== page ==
There are four behaviors that every effective leader must possess:
1. Effective problem solving
The process that precedes decision making is problem-solving when information is gathered, analyzed, and considered. This is deceptively difficult to get right, yet it is a key input into decision making for major issues as well as daily ones.
Effective problem solving is a rare commodity. This is because most individuals do a poor job at root cause analysis. Their natural inclination is to bypass the analysis and jump right into the ‘solve.’ The end result is often a quick fix, Band-Aid approach that addresses the symptom and not the actual problem.
HR leaders can help by coaching business partners to avoid the immediate ‘jump to solve.’
2. Operating with a strong results orientation
Leadership is about not only developing and communicating a vision and setting objectives but also following through to achieve results. Leaders with a strong results orientation tend to emphasize the importance of efficiency and productivity and to prioritize the highest-value work.
Results orientation begins with clearly articulated expectations relative to key performance indicators. HR leaders should work with their operations partners to ensure that managers are having weekly discussions with their staffs regarding, actual vs. expected results.
3. Seeking different perspectives
This trait is exhibited by managers who monitor trends affecting the organization, grasp changes in the environment, encourage employees to contribute ideas that could improve performance, accurately differentiate between important and unimportant issues, and give the appropriate weight to stakeholder concerns. Leaders who do this well typically base their decisions on sound analysis and avoid the many biases to which decisions are prone.
On the other hand, leaders who suffer from the ‘smartest person in the room syndrome’ consistently think they have all the right answers. They tend to alienate others and consequently miss out on other, better alternatives.This is typically a self-awareness issue that can be mitigated through effective coaching.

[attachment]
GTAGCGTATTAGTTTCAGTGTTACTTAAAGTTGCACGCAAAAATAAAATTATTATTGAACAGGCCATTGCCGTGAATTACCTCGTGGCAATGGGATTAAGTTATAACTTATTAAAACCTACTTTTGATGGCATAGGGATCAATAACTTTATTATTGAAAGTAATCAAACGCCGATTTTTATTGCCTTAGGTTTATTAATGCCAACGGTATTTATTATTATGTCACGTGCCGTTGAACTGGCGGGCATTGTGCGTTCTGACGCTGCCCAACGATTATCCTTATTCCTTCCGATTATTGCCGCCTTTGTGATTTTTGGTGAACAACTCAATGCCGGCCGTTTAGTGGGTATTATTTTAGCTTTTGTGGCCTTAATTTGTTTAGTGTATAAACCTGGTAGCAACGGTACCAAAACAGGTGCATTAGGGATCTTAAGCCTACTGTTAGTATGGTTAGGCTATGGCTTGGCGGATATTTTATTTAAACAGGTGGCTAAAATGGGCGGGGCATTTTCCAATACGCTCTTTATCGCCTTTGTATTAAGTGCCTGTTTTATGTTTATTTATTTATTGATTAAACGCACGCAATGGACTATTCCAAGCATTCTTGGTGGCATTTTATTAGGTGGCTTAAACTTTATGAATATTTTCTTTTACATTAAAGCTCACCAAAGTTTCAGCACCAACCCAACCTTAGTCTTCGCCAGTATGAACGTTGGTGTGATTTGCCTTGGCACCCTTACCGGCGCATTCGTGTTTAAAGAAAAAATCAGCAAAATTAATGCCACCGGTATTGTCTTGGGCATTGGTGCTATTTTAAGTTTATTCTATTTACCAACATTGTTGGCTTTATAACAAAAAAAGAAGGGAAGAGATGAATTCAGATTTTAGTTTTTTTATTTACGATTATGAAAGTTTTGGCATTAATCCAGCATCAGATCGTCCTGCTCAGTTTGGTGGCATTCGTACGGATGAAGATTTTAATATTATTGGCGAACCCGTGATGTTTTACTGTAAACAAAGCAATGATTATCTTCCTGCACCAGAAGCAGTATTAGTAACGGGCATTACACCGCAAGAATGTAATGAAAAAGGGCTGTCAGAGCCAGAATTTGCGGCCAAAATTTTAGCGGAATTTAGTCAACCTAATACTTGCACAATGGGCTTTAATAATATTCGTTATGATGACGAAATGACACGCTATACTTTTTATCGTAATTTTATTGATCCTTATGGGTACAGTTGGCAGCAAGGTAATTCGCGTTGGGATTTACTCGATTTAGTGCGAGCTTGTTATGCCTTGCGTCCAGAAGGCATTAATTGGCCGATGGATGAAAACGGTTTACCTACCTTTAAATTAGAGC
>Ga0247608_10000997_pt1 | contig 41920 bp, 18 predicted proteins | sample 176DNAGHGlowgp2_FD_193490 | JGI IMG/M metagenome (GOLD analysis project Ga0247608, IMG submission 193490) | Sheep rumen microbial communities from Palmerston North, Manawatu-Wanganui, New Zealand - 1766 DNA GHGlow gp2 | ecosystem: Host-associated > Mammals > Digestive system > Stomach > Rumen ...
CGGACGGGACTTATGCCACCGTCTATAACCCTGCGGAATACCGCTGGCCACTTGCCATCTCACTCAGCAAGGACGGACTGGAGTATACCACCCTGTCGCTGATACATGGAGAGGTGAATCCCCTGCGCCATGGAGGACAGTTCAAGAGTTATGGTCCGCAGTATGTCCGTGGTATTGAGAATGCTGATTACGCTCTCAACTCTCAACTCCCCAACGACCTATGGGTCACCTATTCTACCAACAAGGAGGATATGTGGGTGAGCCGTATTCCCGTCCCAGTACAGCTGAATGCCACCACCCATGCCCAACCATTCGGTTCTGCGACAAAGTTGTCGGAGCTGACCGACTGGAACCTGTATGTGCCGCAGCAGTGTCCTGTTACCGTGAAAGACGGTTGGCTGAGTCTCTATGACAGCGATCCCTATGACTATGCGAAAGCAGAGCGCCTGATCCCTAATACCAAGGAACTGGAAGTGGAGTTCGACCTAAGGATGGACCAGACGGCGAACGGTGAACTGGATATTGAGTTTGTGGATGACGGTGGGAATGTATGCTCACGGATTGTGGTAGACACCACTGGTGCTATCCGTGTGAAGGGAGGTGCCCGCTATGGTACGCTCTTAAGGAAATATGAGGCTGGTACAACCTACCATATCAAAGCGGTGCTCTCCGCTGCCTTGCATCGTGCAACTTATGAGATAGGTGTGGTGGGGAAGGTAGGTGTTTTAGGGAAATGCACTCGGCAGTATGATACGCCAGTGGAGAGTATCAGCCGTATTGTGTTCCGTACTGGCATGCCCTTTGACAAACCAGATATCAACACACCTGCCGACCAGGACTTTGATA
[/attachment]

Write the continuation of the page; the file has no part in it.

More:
4. Supporting others
Leaders who are supportive understand and sense how other people feel. By showing authenticity and a sincere interest in those around them, they build trust and inspire and help colleagues to overcome challenges. They intervene in group work to promote organizational efficiency and help to prevent non-productive internal conflict.
As a result, these supportive leaders tend to have a much greater enterprise value. By that, we mean that they are actually synergistic in their value. They help to ‘lubricate’ the organization and reduce unnecessary problems and issues.
CAI has multiple ways to build leaders within your organization. We offer a wide variety of instructor-led courses in our Management Advantage program to train your leaders, managers, and supervisors. And, CAI members have access to leadership tools and templates along with the opportunity to receive guidance and coaching from our local, experienced HR experts. Learn more about how CAI can help with leadership training and workforce planning.
Tom Sheehan brings 20+ years of extensive, broad-based strategic, tactical and practical HR experience to CAI’s Advice & Resolution team. He advises HR and other business leaders on talent management, organizational effectiveness, employee engagement, M&A’s, and employee relations.